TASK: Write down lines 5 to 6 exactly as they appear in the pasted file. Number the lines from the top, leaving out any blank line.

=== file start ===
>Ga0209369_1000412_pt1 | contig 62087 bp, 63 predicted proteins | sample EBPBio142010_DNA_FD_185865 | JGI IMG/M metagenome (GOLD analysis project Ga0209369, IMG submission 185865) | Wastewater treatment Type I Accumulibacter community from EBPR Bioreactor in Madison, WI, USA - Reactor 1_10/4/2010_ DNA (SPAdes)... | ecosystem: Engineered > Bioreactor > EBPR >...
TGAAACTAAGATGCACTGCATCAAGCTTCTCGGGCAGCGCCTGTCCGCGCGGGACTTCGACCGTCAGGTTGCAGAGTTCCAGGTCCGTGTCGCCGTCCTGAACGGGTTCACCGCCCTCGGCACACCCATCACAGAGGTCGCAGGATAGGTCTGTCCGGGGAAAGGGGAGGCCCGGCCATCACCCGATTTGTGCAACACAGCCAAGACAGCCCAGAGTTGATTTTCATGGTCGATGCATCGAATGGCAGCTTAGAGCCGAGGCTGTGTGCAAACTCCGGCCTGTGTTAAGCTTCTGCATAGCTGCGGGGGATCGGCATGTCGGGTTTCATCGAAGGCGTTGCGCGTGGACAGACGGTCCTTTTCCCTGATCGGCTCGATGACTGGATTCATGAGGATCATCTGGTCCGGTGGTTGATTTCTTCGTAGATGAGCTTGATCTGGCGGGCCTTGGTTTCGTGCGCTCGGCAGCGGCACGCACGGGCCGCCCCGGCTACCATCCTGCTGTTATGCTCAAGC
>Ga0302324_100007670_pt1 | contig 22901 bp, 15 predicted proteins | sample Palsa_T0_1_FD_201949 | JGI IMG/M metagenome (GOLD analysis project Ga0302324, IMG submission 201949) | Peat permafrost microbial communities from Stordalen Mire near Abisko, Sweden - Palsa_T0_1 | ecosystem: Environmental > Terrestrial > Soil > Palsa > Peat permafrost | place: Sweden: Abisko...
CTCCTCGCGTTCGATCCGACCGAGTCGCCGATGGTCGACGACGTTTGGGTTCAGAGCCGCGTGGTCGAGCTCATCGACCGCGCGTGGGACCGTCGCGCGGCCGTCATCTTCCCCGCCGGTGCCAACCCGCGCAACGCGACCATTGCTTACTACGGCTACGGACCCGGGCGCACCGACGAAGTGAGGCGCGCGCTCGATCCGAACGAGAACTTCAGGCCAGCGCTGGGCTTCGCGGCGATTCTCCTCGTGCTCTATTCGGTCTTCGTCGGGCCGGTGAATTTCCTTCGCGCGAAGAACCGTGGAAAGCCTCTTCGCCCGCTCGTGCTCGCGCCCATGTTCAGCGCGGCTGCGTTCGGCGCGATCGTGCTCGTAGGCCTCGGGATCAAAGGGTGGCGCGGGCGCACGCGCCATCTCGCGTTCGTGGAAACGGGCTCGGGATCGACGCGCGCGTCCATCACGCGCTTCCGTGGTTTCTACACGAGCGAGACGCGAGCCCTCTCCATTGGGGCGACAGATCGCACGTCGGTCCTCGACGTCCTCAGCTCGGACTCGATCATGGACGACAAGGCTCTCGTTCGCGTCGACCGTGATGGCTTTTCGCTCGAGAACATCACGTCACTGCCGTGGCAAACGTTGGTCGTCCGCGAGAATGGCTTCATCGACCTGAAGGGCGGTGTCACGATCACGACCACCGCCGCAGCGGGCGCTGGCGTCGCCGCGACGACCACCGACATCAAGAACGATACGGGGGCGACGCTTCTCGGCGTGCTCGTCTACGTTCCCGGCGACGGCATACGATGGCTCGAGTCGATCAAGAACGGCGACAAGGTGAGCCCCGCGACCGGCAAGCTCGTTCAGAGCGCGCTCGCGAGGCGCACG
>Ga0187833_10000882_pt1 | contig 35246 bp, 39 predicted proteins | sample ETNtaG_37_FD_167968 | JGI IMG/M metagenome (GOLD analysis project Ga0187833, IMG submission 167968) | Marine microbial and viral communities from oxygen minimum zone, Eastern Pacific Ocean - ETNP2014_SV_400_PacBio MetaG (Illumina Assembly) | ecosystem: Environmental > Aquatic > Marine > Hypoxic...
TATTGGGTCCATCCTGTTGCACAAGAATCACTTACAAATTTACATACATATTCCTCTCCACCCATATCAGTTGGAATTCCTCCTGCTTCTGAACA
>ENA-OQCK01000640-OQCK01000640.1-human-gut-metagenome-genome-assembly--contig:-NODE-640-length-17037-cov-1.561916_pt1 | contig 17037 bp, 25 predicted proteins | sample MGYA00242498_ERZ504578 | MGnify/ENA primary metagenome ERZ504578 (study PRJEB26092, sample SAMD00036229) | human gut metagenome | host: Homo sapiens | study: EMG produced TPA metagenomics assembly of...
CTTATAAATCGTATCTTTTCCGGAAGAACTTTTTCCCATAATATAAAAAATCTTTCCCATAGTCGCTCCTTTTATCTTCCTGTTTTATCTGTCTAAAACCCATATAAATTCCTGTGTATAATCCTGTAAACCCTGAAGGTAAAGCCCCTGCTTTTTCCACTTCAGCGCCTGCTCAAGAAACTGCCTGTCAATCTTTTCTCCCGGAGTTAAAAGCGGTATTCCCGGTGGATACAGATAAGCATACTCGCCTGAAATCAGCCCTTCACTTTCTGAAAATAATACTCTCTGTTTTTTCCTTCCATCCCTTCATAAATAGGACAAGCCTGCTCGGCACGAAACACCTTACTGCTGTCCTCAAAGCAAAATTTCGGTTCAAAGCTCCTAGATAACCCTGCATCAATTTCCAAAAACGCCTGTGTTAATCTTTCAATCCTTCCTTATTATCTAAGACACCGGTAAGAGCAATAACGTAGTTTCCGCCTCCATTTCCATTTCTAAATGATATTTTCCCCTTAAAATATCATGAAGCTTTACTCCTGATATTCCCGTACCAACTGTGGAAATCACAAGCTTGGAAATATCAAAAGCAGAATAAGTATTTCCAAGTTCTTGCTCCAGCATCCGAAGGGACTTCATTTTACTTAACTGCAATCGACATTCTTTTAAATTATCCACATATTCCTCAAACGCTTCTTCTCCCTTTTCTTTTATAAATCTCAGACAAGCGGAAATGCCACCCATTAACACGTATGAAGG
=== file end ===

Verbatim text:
>Ga0187833_10000882_pt1 | contig 35246 bp, 39 predicted proteins | sample ETNtaG_37_FD_167968 | JGI IMG/M metagenome (GOLD analysis project Ga0187833, IMG submission 167968) | Marine microbial and viral communities from oxygen minimum zone, Eastern Pacific Ocean - ETNP2014_SV_400_PacBio MetaG (Illumina Assembly) | ecosystem: Environmental > Aquatic > Marine > Hypoxic...
TATTGGGTCCATCCTGTTGCACAAGAATCACTTACAAATTTACATACATATTCCTCTCCACCCATATCAGTTGGAATTCCTCCTGCTTCTGAACA